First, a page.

Capital and U New Mexico hit by cyberattacks prior to fall classes


Just weeks before the fall semester started, both University of New Mexico School of Law in Albuquerque and Capital University Law School in Columbus, Ohio, were hit with cyberattacks that shut down the school websites and email. 

The University of New Mexico was hit about one week before classes started on Aug.17. 

“We are working closely with UNM IT support to restore information that has been encrypted, and will provide additional detailed information and resources on the School of Law web page to help faculty, staff and students prepare for the fall 2020 semester,” Dean Sergio Pareja said in a letter to students.

If that wasn’t stressful enough for the law school, then a group of law professors on tenure track cited this (and the pandemic too) when writing a letter to the law school requesting the first day of class be pushed back. 

“The hack resulted in the deletion of information and data preventing faculty from preparing for the semester,” the letter read. “We believe it is our duty, as tenured faculty members entrusted with shared-governance responsibilities, to ask that the administration acknowledge the overload and additional stress caused by the cyber-attack and neither ignore, nor deny its impact on teaching preparation and related work." 

Additionally, the letter referenced that the law school had reported two positive cases of COVID-19 during the summer.

“According to the employee, policies were not in place prior to the first positive case, and multiple employees have expressed concern over the lack of COVID-19 protections for faculty, staff and students with the pending school year.”

The server outage and disconnection to files and emails only affected the law school at the University of New Mexico. Students, faculty and staff were unable to access their email or shared server. 

Classes began Aug. 17, but Dean Pareja said the cyberattack was still affecting some professors and making it hard for them to get prepared for the start of the semester.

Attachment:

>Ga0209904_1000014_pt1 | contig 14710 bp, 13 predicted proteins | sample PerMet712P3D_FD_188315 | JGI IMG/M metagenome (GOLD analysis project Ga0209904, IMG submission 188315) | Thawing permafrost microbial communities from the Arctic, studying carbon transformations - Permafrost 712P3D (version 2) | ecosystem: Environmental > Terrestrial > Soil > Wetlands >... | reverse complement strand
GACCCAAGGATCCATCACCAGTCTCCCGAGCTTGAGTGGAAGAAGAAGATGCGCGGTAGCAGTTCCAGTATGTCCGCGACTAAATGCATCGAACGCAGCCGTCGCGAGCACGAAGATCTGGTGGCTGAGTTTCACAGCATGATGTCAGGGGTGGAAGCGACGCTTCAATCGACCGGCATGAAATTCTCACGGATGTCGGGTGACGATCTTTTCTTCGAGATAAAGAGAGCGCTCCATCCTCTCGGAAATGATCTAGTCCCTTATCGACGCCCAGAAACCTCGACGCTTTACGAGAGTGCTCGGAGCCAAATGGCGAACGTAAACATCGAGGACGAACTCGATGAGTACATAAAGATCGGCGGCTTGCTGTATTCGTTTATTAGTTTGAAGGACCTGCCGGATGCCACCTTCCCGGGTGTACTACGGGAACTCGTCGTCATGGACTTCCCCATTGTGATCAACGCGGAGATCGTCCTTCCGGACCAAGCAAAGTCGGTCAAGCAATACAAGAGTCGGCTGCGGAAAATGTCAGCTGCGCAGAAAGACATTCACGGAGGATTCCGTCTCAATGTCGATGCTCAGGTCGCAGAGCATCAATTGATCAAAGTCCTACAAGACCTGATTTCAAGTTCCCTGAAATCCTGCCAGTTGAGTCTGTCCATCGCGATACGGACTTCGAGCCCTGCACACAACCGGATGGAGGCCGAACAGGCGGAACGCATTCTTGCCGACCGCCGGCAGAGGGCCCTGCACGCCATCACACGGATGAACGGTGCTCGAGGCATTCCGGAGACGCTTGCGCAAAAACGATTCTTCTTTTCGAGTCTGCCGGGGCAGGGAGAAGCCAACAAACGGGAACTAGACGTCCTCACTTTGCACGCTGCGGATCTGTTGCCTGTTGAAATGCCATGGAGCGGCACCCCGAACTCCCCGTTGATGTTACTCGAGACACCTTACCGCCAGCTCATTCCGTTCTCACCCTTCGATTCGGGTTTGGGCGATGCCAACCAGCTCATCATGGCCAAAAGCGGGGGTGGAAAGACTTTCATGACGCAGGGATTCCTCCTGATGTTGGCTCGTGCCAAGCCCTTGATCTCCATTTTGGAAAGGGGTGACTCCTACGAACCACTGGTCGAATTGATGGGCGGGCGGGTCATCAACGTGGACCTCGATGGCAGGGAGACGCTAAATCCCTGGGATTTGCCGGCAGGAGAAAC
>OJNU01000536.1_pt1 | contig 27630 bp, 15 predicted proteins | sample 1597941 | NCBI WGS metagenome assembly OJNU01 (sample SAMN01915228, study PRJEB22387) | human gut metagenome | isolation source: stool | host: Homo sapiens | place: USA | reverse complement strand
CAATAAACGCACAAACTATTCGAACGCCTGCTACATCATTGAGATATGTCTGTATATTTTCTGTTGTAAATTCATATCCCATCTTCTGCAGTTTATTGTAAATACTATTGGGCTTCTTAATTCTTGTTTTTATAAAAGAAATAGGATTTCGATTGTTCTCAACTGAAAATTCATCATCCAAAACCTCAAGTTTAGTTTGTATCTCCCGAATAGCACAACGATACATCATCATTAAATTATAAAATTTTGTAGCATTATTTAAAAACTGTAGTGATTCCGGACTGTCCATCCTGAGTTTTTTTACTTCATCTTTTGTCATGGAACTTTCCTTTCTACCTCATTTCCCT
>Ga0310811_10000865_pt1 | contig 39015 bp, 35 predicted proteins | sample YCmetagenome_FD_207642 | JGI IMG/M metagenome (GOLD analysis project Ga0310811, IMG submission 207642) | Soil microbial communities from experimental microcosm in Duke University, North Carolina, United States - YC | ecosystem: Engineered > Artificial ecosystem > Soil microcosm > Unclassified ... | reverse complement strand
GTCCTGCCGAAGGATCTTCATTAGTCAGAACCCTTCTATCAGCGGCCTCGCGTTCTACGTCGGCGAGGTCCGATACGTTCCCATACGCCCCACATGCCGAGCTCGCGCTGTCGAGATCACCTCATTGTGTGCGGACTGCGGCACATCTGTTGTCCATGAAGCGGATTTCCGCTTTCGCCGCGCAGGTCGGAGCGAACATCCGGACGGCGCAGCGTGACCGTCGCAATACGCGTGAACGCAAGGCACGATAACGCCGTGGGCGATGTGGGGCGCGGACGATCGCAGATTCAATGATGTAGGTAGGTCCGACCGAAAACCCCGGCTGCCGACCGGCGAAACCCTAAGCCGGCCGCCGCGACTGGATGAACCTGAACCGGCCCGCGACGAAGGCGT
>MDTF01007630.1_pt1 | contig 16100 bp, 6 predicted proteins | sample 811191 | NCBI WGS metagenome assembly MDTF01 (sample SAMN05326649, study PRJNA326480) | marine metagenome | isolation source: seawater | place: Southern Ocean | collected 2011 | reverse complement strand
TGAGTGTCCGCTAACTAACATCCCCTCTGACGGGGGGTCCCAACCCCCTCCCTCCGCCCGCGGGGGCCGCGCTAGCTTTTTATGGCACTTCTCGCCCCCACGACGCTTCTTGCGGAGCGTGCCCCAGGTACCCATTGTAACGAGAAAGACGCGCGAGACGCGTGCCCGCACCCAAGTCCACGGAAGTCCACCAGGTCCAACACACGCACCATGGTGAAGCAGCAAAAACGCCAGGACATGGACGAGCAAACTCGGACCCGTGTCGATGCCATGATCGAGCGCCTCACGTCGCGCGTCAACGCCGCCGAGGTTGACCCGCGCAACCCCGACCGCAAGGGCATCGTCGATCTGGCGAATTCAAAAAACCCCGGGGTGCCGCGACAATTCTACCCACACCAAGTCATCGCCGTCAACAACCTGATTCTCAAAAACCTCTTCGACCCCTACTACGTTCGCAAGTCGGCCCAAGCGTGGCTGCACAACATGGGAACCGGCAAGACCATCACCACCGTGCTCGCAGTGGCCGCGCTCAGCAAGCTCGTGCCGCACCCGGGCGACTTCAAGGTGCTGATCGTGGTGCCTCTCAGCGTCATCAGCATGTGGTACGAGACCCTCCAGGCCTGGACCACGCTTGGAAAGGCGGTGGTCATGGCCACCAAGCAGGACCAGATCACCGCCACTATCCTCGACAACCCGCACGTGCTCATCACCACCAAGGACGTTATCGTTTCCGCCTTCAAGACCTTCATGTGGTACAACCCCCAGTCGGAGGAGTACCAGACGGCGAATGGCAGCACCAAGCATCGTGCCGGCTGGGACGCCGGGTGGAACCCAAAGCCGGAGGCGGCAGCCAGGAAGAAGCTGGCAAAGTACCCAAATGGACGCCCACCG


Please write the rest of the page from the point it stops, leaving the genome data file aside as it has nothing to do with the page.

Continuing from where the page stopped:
“Some professors are fine, because their important documents were cached in their computer or saved elsewhere, Pareja said. “But others can’t see their course notes, prior tests, articles or drafts of research papers.”

Meanwhile, Capital University also suffered a system outage. In an email from Capital University Law School, it notified recipients that the email server suffered a “major incident” from July 31 to August 18. 

“On Friday, July 31, 2020, Capital University suffered a major incident in which Law School website all went down. Only today, August 18, are we fully operational again.”

During the outage, the law school’s website was down, faculty, administrators and staff were unable to send or receive e-mails and voicemail was also inoperable. 

“As a result of the service outages, the Law School confronted significant communications challenges at a time when it would normally have been using the web page and e-mail to provide scheduling and orientation information, first assignments, and other information, to incoming and returning students,” Prof. Chuck Cohen, chair of the law school’s communications committee wrote in an email. “In addition, new students were unable to make tuition deposits through the website.  Our faculty, staff and administrators could not be reached by e-mail. “

In the face of these challenges, the law school’s administrators and staff worked together to find alternative ways to connect with students 

“Despite a pandemic and an outage of email and our website, we were still able to bring in the largest class in a decade,” said Jason Owen, assistant dean of admissions.

Law school officials said they were hit by a Zero-Day virus which caused service disruptions and outage in the critical areas of email communications, voicemail services, the law school website, an internal online blackboard system, and the parking permit website.

“We do not know the exact details as to how the virus compromised and infected our servers,” Cohen wrote. “At the time of the attack, the majority of campus was working remotely which increased potential virus entry points significantly. An employee who was using their own personal home computer connected to our VPN could have inadvertently allowed a virus to enter into our infrastructure.”

Capital University has two anti-virus providers, Symantec and Malwarebytes but the virus was undetected by both.

“However, this particular zero-day virus was apparently unknown to our anti-virus service providers, and therefore our anti-virus software did not detect it,” Cohen wrote.

The university’s IT department was alerted to the problem on Aug. 1 when faculty members sent text messages reporting they were unable to access their email accounts. 

The law school’s website will now be hosted in a new, more robust hosting site and the law school will remain vigilant against malware, viruses and hackers.

“However, there are always risks,” Cohen wrote. “A zero-day vulnerability by its nature is very difficult to prevent. There is no network security product on the market today that can guarantee it will prevent such an attack.  Therefore, we cannot promise that we will never encounter a similar attack again.”

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